When it comes to stopping unsustainable fossil fuel development, anything that creates investor uncertainty can be useful. By that metric, the British Columbia government’s announcement of a diluted bitumen shipment expansion moratorium while it studies how a diluted bitumen spill would unfold is a small contribution to shifting Canada to an acceptable development pathway.
Still, I wish governments would look squarely at the real problem: the fundamental contradiction between continued fossil fuel exploitation and the climatic stability objectives that states including Canada asserted in the United Nations Framework Convention on Climate Change, the Paris Agreement, and in their own climate announcements. Making it all about local issues may be politics as usual, but it misses the main ethical issues at play.
I have created a draft update to my research ethics proposal, based on the comments from the U of T research ethics board. I’ve circulated it to my supervisory committee and am waiting for any comments from them before checking it over again and sending it back to the board.
I have two sets of tutorials this week: Canadian politics tutorials today about NAFTA and U.S. politics tutorials Wednesday and Thursday on the presidency.
The week is peppered with student meetings, with some people asking about/seeking better grades on last term’s exams and papers, and some seeking advice on ongoing essays.
The most time-consuming thing is commenting on and grading a large batch of essay rough drafts. For those submitted on time (about half of what I have received so far), they are meant to be handed back in the U.S. tutorials. Pushing through the set will be my main alternative to thesis work / recreation / relaxation for the next 4-5 days at least.
Holding two TA positions at once has certainly been helpful from a financial perspective. It has been allowing me to slowly rebuild my PhD fund after the expenses of another unfunded summer. It has been a major impediment, however, to making progress on my thesis. Thesis research is a demanding cognitive task not easily undertaken in the gaps between other obligations or when exhausted from hours of commenting on disorganized papers that have never been proofread.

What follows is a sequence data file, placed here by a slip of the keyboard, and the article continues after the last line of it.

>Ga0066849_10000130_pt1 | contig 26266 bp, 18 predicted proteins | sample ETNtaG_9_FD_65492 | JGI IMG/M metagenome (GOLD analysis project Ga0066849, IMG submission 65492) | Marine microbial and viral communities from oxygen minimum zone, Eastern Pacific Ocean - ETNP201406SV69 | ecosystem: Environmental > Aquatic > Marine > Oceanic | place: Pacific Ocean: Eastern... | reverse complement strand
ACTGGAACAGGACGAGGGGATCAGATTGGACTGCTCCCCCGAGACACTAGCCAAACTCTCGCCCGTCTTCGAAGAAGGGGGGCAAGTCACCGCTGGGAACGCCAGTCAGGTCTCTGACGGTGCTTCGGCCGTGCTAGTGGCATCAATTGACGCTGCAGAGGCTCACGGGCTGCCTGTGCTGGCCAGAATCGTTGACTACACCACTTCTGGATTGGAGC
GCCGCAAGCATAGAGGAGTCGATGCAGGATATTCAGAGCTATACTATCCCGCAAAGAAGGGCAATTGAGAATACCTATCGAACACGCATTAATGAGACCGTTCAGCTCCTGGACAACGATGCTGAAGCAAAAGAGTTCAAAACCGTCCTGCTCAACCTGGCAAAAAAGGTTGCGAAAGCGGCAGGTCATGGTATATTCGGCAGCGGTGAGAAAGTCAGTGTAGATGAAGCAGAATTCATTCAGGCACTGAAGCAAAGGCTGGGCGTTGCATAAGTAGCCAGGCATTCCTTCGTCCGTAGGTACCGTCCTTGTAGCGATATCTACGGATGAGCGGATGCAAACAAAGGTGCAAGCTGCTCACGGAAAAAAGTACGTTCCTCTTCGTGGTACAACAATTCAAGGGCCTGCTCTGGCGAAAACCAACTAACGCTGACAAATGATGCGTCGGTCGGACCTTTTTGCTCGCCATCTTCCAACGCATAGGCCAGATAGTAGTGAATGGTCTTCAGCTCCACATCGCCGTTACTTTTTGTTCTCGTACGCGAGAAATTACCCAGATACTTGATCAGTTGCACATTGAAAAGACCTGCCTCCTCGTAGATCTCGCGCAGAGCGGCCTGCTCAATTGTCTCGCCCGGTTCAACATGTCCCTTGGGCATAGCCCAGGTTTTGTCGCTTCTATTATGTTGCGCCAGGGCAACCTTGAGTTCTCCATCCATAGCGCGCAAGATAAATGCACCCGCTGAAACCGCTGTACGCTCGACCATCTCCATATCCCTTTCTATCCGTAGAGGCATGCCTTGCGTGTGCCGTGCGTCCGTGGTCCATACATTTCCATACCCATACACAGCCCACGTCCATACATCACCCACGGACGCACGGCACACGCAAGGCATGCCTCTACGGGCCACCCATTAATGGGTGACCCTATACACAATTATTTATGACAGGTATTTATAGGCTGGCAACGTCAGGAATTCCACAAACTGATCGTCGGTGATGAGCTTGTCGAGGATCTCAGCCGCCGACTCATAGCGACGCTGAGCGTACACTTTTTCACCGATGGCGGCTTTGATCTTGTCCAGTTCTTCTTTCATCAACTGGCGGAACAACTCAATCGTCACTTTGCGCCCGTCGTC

This summer, instead of trying to keep my finances on a level, the plan is to make a concerted effort to undertake the data collection, analysis, and reading which will feed into the completion of my doctoral thesis.
Richard Dawkins’ Unweaving the Rainbow includes a great discussion of the scientific uses of the Fourier transform. Most amusingly: “The side-to-side waving of the urine trail on the road was presumably produced by the long [elephant] penis acting as a pendulum (it would be a sine wave if the penis were a perfect, Newtonian pendulum, which it is not) interacting with the more complicated periodicity of the lumbering four-legged gait of the whole animal.” (p. 73)
This video provides an accessible visual explanation of how this mathematical tool breaks down a complicated curve into its constituent sine waves, and some of the useful applications for that transformation:
“Just one more” is the binding factor in the cycle of suffering.
Canada’s bitumen sands continue to be the largest source of growth in Canada’s greenhouse gas pollution, and the biggest barrier to Canada’s fair participation in a global climate change mitigation strategy.
Not only does continued bitumen sands investment perpetuate an industry which undermines Canada’s claim to be serious about Indigenous reconciliation, but giving the industry specially lax environmental treatment would force other sectors to pick up the slack, if that is even possible given the industry’s relentlessly growing pollution.
An article by University of Toronto professor Danny Harvey and Lika Miao now argues that only an oil sands phaseout would allow Canada to meet its (insufficiently ambitious) 2030 emission reduction targets. They see a complete bitumen sands phase out by 2030 as necessary to meet the targets, alongside major action in sectors like energy generation, and emphasize how meeting the more ambitious temperature targets of the Paris Agreement would require much more aggressive action.
All this highlights the chasm between Canadian politics and what would be necessary to curb climate change. Prime Minister Trudeau either doesn’t understand the relationship between fossil fuel use and climatic stability or is choosing to mislead Canadians for political reasons, continuing to assert that Canada’s fossil fuel reserves are usable. That kind of timidity or misdirection serves us all badly, leaving the bulk of Canadians misled into believing that the industry can somehow be compatible with a stable climate.